Bolivian workers have been battling the vicious neo-liberal policies of their government backed by Western imperialism.
Over the last five years the struggle has overthrown one president and successfully defeated water privatisation.
Now the incumbent president, Carlos Mesa, has tendered his resignation.
Dave Carr reports on the current mass protest movement which is demanding nationalisation of the gas industry.“PROTESTERS CHANTED, ‘Mesa go home, power for the people,’ as they marched through La Paz on Friday, clad in colourful ponchos and wielding whips and clubs.” (BBC, 3/6/05)
Bolivia remains gripped in a deep political crisis. The beleaguered President Carlos Mesa, in a last ditch attempt to end the weeks of workers’ and farmers’ protests that have brought the country to a halt, announced elections to an assembly on 16 October.
The assembly would write a new constitution – the indigenous peoples who comprise 62% of the population are demanding more rights. On the same day as these elections a referendum would be held to decide on a demand (from a section of the capitalists) for more autonomy in the resource-rich regions.
However, this hasn’t placated the protesters who are against the referendum and are demanding the nationalisation of the gas industry.
THE REVOLT of the poor masses is against the ‘neo-liberal’ policies of the current president and his predecessors.
In October 2003, president Gonzalo Sanchez de Lozada was overthrown by a mass movement and fled to Florida following a general strike organised by the COB (Bolivia’s TUC). Lozada was planning to export natural gas to the USA, a move that would have benefited the multinational energy companies and the imperialist superpower. Vice-president Carlos Mesa was appointed president and promised a referendum about the oil and gas industry and a constituent assembly to rewrite the constitution.
On 2 March 2005 a general strike was declared in El Alto (a desperately poor industrial and housing area of one million people adjoining La Paz) to demand the reversal of the water privatisation. Congress revoked the contract with French company Suez Lyonnaise des Eaux.
Suez was the major shareholder in a failed privatisation that had left 200,000 people without access to water whilst guaranteeing a 13% rate of return on the companies’ investment. Countless others were unable to afford the $435 connection fees – almost eight times Bolivia’s monthly minimum wage.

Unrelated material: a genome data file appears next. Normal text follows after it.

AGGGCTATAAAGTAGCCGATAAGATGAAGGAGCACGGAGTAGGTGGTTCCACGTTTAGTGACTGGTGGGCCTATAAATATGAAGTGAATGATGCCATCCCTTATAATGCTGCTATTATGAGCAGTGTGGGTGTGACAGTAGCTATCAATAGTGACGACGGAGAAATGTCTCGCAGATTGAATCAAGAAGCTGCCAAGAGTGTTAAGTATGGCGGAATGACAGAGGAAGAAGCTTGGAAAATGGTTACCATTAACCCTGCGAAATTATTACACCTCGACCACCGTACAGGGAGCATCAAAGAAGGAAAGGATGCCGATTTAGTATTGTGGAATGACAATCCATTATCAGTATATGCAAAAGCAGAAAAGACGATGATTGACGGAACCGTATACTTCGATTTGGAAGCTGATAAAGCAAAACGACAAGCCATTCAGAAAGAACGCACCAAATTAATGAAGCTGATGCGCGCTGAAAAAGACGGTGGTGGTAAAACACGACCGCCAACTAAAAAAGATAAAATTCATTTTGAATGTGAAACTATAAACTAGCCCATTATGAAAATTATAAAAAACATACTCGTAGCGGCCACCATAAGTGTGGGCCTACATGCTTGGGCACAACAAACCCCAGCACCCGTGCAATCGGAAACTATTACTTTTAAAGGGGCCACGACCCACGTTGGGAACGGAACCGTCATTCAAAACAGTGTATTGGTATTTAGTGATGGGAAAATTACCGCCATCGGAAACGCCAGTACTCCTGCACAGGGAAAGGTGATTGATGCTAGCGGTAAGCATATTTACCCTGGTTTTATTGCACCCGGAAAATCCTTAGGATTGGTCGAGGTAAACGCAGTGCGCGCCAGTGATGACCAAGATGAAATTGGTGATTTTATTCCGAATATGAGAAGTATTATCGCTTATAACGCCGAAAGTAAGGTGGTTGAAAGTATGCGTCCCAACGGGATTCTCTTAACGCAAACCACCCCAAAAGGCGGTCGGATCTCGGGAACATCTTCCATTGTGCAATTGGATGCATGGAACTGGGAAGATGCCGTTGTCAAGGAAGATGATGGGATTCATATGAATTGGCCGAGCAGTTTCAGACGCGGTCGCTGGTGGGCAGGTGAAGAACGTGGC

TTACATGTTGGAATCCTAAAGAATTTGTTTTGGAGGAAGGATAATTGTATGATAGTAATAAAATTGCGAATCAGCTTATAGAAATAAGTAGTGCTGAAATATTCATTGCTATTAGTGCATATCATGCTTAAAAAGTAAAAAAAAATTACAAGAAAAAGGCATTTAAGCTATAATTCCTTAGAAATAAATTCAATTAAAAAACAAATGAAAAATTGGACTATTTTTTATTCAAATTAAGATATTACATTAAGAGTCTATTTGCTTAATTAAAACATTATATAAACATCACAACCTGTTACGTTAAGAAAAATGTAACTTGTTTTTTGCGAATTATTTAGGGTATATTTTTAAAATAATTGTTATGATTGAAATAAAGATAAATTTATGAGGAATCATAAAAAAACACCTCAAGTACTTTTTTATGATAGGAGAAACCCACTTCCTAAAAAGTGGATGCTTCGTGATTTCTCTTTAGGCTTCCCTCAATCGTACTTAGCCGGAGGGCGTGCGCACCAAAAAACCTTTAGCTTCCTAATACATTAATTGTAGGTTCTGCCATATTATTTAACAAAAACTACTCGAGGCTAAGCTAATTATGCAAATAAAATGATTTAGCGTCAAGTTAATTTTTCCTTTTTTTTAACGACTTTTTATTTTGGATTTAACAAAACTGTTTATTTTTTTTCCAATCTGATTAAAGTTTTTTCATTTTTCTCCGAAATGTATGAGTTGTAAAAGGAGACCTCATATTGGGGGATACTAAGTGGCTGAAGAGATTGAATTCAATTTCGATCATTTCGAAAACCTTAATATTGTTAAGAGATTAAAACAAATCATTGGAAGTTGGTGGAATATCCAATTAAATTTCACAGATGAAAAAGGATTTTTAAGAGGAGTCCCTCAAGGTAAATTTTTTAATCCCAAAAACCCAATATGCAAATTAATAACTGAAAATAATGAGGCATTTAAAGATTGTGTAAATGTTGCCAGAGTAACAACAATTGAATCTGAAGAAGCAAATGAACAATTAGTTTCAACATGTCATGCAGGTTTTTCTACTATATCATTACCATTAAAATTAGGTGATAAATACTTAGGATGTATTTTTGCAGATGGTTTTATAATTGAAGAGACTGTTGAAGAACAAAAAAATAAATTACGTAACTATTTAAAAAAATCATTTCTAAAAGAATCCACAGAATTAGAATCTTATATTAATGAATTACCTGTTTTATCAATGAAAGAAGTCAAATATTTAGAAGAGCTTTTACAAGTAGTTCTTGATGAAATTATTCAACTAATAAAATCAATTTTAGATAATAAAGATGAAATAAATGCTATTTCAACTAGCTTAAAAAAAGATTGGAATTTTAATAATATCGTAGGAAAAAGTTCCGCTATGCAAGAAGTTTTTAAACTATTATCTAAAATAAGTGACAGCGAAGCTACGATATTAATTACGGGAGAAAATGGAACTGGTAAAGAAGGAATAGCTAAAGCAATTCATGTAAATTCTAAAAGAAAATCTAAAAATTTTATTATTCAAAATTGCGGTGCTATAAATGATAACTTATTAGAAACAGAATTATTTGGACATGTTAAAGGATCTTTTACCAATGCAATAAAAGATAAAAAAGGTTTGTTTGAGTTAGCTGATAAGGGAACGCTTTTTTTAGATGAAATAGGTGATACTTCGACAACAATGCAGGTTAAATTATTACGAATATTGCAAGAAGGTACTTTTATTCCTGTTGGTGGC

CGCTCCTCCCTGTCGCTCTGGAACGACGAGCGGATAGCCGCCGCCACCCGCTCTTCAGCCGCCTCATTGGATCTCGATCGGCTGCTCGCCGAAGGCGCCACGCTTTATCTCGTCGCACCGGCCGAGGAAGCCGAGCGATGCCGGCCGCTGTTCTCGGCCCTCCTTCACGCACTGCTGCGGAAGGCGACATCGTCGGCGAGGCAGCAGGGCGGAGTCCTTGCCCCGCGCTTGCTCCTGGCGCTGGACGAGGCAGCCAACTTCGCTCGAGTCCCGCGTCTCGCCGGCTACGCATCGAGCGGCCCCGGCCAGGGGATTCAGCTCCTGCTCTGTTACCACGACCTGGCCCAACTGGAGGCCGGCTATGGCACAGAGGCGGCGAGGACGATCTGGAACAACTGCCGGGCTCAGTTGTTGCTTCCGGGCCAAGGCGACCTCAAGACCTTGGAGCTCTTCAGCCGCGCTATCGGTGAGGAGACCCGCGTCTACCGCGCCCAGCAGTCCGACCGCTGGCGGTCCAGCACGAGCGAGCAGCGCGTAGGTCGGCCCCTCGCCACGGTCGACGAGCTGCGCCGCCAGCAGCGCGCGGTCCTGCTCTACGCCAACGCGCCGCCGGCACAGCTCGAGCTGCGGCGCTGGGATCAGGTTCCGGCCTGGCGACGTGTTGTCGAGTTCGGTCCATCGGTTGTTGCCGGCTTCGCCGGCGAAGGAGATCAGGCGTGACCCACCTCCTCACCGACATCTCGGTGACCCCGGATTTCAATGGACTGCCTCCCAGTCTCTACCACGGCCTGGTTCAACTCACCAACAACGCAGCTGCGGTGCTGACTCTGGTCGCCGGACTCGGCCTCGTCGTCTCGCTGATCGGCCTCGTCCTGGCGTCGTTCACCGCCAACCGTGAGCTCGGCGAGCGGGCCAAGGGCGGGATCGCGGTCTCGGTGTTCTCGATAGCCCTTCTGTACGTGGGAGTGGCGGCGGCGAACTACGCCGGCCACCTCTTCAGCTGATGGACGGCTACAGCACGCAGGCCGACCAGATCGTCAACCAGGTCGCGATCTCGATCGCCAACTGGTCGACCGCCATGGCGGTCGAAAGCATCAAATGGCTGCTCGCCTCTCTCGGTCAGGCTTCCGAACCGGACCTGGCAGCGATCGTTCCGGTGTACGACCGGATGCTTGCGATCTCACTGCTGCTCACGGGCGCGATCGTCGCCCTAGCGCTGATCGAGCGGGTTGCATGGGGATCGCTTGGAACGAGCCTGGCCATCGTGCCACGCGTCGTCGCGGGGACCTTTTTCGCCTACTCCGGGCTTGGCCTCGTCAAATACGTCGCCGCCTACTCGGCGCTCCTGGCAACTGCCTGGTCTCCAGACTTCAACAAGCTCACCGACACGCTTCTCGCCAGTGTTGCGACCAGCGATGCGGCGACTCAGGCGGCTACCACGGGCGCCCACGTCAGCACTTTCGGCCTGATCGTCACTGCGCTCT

A similar struggle in Cochabamba in 2000 led to victory. As a result the US company Bechtel (currently enjoying profitable contracts in Iraq reconstruction) was thrown out. Bechtel then brought a $25 million lawsuit against Bolivia for cancelling!
Most recently, the strikes, street protests and blockades of the capital city La Paz have again been to demand the nationalisation of the highly profitable gas industry.
Mesa is defending the interests of the multinationals saying that the recent hydrocarbons law passed by the congress to increase taxation on the energy industry is “too punitive”. He also rejects nationalisation.
THE SCALE and depth of the mass movement is of revolutionary proportions. The state and the ruling class have repeatedly lost control of the country and are unable to hold the masses back. When Mesa threatened Congress with resignation back in March 2005 he complained that there had been 820 national protests against him during his 18 months in office!
However, the leadership of the opposition party MAS and the COB isn’t prepared to carry through a transformation of society. They are still wedded to capitalism.
Since the year 2000 popular movements in Ecuador, Argentina and Bolivia have removed ‘neo-liberal’ presidents. Other radical and populist figures like Hugo Chavez in Venezuela, have come to the forefront and won elections.
Unfortunately, in all these cases, these leaders have not broken with capitalism. What is needed is mass socialist and revolutionary parties that can lead the struggles to a conclusion, ie the abolition of capitalism and its replacement with a socialist system, where production is run democratically, according to people’s needs, not for profit. Only then can the capitalism system of poverty, violence and oppression be broken.
BOLIVIA, LIKE almost all of Latin America countries, has been ruthlessly exploited by imperialism and its local client capitalist rulers.
The chief executive of Repsol/YPF (Spain’s largest oil company which has extensive interests in Latin America) admitted earlier this year that “the oil and gas industry is highly profitable in Bolivia: for every dollar invested the companies take out 10 dollars.”
The oil and gas companies take $1.4 billion a year but the Bolivian state only gets around $75 million in taxes. And despite very low extraction costs, fuel prices in Bolivia are higher than internationally.
Notwithstanding huge gas reserves, valued at over $100 billion, Bolivia remains the second poorest country in Latin America (only Haiti is poorer). 5.6 million Bolivians – out of a population of 8 million – live in poverty. Three million Bolivians have neither access to electricity or clean drinking water.